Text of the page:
You are very self-aware in that you know what you’re good at, you know you’re creative. Did that self-awareness refine itself over time or have you always known what your strengths are? 

It’s funny, I was literally thinking about that this morning. It’s something I think about a lot because we are asked as soon as kindergarten what we want to be when we grow up.  I’ve always thought that’s an interesting question. It puts a lot of pressure on a child. 

I was not the smartest kid, I got okay grades. And when I was growing up, that was a detriment. It was like [you’re either] book smart or dumb and not going to amount to anything. [It felt like] to be successful, you had to be smart. And I don’t think that true. 

I think to be successful you have to be very good at something, and a very hard worker. 

Personally, I think the thing that sets me apart and has made me successful over the years is that I’m willing to put in the work. And this ties back to the whole [evolving thing too] and staying on top of things. My brand is creative. That is what I bring to the table. 


Where did your worth ethic come from? 

My dad has an incredible work ethic. He still works — and he’s almost 80 — by choice. He enjoys working. And he made me get a job at 15. I’ve always had a job, and I think learning that work ethic from an early age and seeing how hard my dad works, and how hard he still works, that is just who I am as a person. 

So when people ask how I [started and grew my business], it’s hard work. That’s the bottom line for me. 

When moms ask what would [I’d] recommend [for their kids], I’m like “Make your daughter work.”  

I feel like a lot of times people see what I do and they say, “I want to do this. I want this life.” And I’m like, “Okay, well, I’ve got to take you back 13 years [to where it started]. Let’s talk about those [years of hard work] first.” It’s a long hard road, you know? It’s not that some people don’t become overnight successes, but for the most part, they don’t. You have to be prepared to put the work in.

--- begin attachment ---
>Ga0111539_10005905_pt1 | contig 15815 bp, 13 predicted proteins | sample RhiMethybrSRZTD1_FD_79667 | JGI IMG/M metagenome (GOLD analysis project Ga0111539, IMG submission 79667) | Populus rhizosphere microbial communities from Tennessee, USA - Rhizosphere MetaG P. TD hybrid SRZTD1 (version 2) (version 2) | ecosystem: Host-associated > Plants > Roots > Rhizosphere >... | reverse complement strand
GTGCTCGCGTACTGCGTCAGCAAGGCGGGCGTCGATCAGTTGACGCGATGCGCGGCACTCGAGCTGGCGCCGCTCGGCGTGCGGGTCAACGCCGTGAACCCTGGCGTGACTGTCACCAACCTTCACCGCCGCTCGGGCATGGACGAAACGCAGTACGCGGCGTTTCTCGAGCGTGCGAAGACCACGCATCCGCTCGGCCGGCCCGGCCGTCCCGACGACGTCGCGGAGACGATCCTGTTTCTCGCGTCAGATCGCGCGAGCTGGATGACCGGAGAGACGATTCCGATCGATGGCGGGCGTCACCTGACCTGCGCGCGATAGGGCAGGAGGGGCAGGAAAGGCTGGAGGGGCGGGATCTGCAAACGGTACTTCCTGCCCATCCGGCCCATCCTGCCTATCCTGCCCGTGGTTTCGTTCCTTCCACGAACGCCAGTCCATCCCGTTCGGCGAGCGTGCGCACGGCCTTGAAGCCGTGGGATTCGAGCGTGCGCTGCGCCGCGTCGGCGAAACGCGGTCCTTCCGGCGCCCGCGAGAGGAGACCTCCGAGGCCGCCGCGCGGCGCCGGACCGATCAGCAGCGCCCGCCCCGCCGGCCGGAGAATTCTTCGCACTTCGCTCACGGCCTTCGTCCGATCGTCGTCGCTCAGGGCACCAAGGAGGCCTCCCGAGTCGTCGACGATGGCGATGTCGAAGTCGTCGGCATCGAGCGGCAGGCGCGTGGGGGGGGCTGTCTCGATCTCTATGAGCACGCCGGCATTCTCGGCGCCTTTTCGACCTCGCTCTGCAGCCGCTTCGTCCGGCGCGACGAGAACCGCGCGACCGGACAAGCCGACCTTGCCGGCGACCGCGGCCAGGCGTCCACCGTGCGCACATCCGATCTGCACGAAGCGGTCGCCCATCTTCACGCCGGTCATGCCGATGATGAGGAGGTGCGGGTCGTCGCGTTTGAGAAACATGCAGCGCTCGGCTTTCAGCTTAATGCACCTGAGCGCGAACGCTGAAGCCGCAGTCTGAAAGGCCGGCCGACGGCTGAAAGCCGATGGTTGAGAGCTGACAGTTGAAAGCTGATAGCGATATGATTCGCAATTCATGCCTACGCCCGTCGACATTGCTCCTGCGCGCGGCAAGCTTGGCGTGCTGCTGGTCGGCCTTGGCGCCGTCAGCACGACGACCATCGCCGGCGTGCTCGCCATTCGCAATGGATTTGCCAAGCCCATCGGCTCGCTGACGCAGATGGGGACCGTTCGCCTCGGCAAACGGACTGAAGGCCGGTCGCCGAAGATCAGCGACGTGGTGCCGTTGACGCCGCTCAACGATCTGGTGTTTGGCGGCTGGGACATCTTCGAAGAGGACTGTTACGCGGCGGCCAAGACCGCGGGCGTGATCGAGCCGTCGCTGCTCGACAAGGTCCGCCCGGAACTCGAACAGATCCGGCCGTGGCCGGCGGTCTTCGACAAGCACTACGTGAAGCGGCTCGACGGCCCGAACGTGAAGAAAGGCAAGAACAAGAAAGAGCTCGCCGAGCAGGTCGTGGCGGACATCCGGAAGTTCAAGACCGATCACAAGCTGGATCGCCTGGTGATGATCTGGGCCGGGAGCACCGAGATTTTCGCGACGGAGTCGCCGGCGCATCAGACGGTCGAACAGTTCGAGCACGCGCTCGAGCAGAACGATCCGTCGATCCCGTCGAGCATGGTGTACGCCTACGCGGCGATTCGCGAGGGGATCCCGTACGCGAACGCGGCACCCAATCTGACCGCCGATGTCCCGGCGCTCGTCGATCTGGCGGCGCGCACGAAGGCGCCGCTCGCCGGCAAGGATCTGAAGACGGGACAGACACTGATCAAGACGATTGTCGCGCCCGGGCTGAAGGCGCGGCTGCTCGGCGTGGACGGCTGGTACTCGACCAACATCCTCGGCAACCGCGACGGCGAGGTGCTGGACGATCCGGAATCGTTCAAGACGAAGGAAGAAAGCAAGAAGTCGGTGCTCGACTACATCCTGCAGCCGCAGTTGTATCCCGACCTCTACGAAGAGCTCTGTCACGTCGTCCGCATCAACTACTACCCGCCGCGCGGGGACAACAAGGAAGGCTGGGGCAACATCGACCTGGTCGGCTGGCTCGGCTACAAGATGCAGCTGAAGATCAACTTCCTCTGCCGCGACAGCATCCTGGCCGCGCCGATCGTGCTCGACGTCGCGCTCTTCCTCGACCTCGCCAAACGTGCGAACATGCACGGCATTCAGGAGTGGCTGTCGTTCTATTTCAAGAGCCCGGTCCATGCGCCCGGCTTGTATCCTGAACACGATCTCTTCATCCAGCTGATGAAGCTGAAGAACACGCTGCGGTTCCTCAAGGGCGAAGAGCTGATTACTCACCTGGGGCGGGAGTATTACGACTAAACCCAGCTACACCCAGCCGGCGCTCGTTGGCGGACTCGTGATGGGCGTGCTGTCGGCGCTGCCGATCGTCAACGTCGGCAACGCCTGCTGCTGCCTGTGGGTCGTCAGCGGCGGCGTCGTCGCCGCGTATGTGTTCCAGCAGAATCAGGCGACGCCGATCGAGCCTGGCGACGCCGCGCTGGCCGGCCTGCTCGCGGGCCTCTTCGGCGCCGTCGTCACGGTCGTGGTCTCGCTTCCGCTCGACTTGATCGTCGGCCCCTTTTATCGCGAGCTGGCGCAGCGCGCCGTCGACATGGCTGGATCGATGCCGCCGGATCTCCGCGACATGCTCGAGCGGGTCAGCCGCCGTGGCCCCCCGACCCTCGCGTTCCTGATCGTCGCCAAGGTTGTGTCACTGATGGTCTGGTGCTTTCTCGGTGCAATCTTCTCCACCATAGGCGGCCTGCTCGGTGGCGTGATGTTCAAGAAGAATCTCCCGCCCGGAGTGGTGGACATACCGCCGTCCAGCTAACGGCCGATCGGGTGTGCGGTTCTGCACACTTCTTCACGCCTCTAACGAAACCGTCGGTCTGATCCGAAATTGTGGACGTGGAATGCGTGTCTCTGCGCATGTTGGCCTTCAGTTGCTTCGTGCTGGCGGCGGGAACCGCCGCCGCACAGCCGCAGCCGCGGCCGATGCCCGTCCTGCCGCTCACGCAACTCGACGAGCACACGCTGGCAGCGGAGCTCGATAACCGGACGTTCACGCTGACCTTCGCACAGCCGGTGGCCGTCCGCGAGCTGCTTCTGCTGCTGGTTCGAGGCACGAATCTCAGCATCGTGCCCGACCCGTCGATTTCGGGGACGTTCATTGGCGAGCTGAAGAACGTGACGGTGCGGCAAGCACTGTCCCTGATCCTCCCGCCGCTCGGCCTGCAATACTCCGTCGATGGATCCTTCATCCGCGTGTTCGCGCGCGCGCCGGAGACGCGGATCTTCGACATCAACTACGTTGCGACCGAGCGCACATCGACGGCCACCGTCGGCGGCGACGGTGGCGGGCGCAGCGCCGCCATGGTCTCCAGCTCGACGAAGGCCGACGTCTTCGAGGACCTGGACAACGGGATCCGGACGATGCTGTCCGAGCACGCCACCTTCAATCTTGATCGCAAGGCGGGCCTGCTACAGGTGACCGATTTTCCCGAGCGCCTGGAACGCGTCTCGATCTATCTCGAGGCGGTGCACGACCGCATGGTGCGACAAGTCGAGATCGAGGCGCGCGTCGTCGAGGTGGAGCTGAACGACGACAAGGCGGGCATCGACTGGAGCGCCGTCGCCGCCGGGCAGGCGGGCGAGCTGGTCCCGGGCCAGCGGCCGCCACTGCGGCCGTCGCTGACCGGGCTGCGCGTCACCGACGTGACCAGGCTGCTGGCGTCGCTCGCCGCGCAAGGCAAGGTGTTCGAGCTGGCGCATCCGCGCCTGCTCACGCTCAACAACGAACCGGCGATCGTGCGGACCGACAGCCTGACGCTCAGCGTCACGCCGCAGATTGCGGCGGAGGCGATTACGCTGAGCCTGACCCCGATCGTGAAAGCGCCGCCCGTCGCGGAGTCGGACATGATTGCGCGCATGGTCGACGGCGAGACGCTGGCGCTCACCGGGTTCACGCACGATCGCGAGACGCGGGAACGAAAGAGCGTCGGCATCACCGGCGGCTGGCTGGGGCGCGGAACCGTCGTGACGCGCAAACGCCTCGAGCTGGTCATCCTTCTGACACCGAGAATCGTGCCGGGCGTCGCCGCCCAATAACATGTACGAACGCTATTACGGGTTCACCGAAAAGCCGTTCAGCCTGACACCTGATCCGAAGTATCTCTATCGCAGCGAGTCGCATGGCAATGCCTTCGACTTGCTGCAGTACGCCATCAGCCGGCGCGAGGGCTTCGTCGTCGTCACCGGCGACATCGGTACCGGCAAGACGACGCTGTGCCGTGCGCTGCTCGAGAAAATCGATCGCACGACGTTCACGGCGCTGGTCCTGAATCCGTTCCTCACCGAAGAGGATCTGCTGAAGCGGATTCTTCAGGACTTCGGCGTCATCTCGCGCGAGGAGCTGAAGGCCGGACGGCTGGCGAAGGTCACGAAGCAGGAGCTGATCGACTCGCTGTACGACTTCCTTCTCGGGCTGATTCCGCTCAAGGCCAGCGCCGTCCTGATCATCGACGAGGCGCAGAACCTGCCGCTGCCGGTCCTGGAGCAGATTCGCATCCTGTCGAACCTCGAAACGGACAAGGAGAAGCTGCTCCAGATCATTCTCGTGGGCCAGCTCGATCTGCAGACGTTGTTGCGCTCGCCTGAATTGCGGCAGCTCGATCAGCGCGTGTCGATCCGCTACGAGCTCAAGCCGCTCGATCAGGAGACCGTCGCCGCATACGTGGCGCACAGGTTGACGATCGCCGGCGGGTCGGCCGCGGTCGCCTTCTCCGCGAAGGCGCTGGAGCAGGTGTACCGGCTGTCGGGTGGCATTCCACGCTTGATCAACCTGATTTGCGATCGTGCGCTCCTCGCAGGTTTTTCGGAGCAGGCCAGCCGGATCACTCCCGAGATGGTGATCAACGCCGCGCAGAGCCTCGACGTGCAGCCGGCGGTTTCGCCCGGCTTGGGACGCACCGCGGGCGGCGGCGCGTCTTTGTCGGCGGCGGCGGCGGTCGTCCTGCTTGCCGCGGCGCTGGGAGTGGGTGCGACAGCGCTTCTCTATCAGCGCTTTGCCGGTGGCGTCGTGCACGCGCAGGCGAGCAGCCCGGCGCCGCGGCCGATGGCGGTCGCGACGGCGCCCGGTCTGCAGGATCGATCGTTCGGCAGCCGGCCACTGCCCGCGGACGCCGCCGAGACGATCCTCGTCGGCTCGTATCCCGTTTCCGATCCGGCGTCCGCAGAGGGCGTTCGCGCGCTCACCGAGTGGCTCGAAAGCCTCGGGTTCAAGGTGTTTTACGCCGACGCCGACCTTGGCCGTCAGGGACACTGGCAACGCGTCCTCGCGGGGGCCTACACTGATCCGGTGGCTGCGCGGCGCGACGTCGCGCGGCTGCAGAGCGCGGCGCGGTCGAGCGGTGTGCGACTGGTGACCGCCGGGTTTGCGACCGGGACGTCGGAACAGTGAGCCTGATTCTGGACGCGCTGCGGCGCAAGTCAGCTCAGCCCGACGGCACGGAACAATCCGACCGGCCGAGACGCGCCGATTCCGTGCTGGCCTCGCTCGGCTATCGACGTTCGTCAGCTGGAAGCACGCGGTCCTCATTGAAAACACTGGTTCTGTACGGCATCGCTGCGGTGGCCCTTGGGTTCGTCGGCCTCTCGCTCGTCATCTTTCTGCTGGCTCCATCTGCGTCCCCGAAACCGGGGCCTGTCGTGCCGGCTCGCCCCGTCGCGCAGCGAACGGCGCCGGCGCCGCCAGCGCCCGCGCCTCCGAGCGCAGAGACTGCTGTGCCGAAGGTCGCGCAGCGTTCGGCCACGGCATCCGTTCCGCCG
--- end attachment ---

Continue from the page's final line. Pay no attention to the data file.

What’s next for you and Boem?

Well, for the past year it’s been “How do we survive [the pandemic]?” It [has been] about surviving, not about thriving. But now that we’re coming out of [the pandemic], things are normalizing some. My biggest question now is, “What next?” 

I opened one store and, honestly, that’s all I ever wanted. I didn’t have these big grand ideas of opening all over the country. But then [the business] grew and grew — and this is such a lucky problem to have, but it kept growing. The Atherton shopping center came to me [about opening a second location]. And I felt like it was a great idea. So I did it, and here I am: Two stores and a 4,000 square foot warehouse and my question is: Is it more stores?  Growing our online presence? Is it going into a franchising situation? I don’t know that answer, but that’s the biggest question that I have right now.

What is a new skill you’re learning right now? 

I ask [my employees] to do things all the time, and they’re like, “I don’t know how to do that.” And I’m like, “Girl, I don’t know how to do that either. But you know who does? Google.” I think that we are so lucky to live in a day and age where you can Google anything. You can get an answer to anything. I like telling [my employees] that “I don’t know how to do something” is not an acceptable answer. 

And I do think that’s an interesting point too with owning a business. I think a lot of people have the perception that we [business owners] know exactly what we’re doing all the time and we’re so lucky and we must be so much smarter or have so many more resources. But I have the same resource that everyone has.